As mentioned in our previous post, we we stuck. We had a 3rd party module which were clearly communicating with the meter through RS232. We knew the hardware interface, but we had no idea about the protocol…
In pure desperation we opened a support ticket with the current owner of the technology – NES (Networked Energy Services). We did not expect any feed back – or at least no help. Surely they know the port and the protocol, but we did not expect us beeing able to reach out to them directly… We more or less expected that they would simply redirect to our power company or power grid/meter owner…
In fact they responded positively to our request, and soon setup a teams call between us and a Senior Vice President. During the meeting they simply wanted to know if we were tinkering or doing a commercial product, but as soon as it was established that this was in no way commercial, they were prepared to offer their full help.
Apparently NES is working on opening the reading part of the protocol up, so our timing was perfect. Unfortunately they were settled about how to do this and how to approach it. So they needed us to sign a Non-Disclosure Agreement (NDA) to get access to the full documentation. As the NDA only covered un-released documentation, they promised to work on figuring out how and what to release asap so the NDA could be lifted. While writing this, we have received the finished documentation for the IR-interface (which we cannot use for anything in Denmark as N1 claims it is fully encrypted, and N1 will NOT release the encryption keys due to security considerations). Also we have received a preliminary draft of the MEP documentation, so we trust this WILL in fact be released soon (according to NES the deadline is Q4 2021).
We can reveal a few things about the protocol – which is more complex than we expected. The meter has around 80 tables you can read and/or write to and around 30 procedures you can call (individually and/or as part of an atomic transaction). We are told not all tables and procedures will end up in the public documentation, but the full protocol supports stuff like: writing to parts of the meters display, report data from other meters via MEP and let the meter report it to the grid. Let the grid send firmware/files to you module. Read out all aspects of the power delivery – like consumption, quality, outages etc. The meter can even send and receive alarms if something unexpected happens or ask you for measures if you configure it to include data form other meters (i.e. water, heat etc.) in it’s reports to your net company…
If this was just a matter of only allowing reading from the meter it would be simple, but unfortunately some of the reading required setting up stuff and writing procedure calls to tables… And the reading the results from other tables. So it is far from simple and NES need to make sure that the parts released is just enough without beeing too much…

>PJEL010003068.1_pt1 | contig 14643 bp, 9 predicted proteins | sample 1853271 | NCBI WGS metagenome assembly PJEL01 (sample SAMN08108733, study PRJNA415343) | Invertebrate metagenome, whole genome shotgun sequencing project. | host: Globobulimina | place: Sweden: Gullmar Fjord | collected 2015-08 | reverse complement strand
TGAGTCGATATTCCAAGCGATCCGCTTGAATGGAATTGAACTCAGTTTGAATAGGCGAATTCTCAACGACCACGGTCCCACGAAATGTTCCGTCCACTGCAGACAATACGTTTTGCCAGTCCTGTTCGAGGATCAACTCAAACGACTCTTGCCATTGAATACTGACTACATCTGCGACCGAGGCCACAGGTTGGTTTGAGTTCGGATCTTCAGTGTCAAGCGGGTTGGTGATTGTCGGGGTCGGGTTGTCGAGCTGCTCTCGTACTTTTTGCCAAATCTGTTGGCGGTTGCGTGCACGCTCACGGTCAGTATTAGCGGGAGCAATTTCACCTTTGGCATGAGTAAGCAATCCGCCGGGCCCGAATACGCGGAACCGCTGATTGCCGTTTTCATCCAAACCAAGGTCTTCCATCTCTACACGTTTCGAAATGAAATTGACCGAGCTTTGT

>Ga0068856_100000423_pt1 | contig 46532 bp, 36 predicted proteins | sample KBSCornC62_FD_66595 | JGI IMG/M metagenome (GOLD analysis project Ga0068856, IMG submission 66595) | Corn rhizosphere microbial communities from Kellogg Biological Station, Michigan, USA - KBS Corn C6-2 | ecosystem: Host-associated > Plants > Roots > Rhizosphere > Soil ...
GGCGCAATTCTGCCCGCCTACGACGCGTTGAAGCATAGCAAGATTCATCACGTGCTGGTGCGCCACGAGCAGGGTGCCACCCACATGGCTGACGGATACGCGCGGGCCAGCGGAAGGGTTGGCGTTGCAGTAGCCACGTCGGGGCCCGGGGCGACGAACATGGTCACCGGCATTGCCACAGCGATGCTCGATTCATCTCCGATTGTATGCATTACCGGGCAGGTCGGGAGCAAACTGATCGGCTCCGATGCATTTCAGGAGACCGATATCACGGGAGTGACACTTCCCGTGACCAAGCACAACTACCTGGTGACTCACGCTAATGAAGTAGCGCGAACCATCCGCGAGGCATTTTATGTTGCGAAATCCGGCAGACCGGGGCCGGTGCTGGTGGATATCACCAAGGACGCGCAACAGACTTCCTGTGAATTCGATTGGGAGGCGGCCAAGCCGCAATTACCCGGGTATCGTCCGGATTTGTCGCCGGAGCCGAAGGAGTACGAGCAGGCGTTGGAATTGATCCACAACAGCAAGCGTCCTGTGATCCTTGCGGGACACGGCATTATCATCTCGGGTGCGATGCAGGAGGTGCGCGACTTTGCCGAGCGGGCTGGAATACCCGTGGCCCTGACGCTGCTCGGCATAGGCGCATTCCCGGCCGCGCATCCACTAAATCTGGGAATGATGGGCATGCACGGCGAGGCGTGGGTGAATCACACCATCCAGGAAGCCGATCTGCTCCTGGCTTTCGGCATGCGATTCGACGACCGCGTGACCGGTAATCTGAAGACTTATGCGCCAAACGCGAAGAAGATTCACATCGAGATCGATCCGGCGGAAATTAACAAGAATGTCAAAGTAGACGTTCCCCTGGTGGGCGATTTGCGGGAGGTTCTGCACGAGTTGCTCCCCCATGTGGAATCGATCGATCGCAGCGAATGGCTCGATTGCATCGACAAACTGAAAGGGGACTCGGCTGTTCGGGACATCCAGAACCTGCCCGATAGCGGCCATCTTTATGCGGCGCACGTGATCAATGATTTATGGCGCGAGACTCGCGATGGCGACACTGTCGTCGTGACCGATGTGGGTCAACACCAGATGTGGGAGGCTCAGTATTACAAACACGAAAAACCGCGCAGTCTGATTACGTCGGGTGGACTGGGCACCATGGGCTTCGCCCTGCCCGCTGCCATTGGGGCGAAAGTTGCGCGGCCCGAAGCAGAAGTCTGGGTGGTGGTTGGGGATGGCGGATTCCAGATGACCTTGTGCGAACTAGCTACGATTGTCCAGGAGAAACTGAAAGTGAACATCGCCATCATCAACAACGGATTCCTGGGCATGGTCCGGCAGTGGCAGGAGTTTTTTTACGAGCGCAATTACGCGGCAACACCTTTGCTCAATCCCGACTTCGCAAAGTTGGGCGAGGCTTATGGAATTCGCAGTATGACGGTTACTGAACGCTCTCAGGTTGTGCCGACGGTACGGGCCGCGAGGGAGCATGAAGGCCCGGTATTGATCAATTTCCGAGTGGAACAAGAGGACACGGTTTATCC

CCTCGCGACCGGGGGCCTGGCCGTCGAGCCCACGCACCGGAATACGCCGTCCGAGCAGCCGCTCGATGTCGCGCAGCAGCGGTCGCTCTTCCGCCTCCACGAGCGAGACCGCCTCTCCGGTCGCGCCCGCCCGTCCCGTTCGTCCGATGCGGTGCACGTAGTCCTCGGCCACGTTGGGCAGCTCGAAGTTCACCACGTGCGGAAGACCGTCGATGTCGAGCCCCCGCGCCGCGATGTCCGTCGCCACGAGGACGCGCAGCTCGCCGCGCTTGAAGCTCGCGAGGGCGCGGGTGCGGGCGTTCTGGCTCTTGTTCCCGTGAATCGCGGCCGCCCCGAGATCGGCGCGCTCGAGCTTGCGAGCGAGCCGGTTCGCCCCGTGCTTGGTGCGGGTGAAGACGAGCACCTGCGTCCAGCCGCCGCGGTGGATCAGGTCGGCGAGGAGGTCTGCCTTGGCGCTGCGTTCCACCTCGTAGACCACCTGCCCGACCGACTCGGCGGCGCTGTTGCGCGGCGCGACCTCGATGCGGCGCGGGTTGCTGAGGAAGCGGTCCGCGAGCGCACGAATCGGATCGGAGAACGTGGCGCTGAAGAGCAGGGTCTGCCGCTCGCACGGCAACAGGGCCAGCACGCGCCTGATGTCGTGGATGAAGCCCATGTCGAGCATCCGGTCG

Note: although MEP is unencrypted a password is needed. There are 3 levels of security in the MEP protocol. The password is used as part of a digest (checksum) calculated on the data packages and reply. It is used to make sure the requester has the proper access, but also that the sent and received packages are not corrupted during transmission.
- No key required: The lowest level of security. Don’t give access to much
- MBK: MEP Basic Key (MBK), formerly also known as Base Encryption Key (BEK)
- MAK: MEP Advanced Key (MAK), formerly also known as Open Media Access Key (OMAK)
These keys should be provided by your power network operator (i.e. N1). Those are the ones owning your meter and the cable to you house.
Regarding N1 they are only willing to give us the MBK, but it is fine as it can be used to read most values from the meter. We were told that the MBK is shared between meters, while the MAK is a individual key per meter.
If your power network operator is N1, the procedure is to ask the power company (the ones you actually buy your power from) to ask N1 provide the read-only key for reading out power consumption electronically (they can do this by using a N1 webform created for this purpose. You also need to provide your name/address, and probably also installation no. and meter no. And off cause your e-mail address.
At the time of writing this is the current state of the project:
- We have a full documentation of the MEP protocol – which we unfortunately cannot share due to the NDA. NES is working on sharing part of this, which again will allow us to share our code!
- We have a partial documentation of the IR protocol. NES is working on publishing this too so we can link to it. According to N1 it has no use in Denmark as the IR communication is encrypted and they won’t release the keys.
- We have a working MEP-prototype hardware with an ESP32
- Although our software is still work-in-progress, we have all the pieces to the puzzle and are able to send requests to the meter (or at least most of them) and get meaningful replies back from it. Due to the NDA we are NOT able to share the software at this point in time
Rest assured that we will share the software and related knowledge/hints as soon as the NDA is lifted… Follow our blog to get notified when this happens…
In the meantime we could probably soon share our hardware… Stay tuned 🙂
2 Replies to “Echelon/NES Smart Meters – NES to the rescue”
Fedt ! Glæder mig til næste update
Tak for det. Vi er – som så mange andre – lige blevet ramt af en kineser, der har sendt os 50 falske (formentligt re-markede) MAX3232 chips, så der smuttede lige et par ESP32’ere med i købet og en masse spild-tid… Men vi er på sporet igen, så vi må vist snart få taget os sammen og beskrevet vores hardware… Og forhåbentligt hører vi også snart mere fra NES vedr. vores NDA.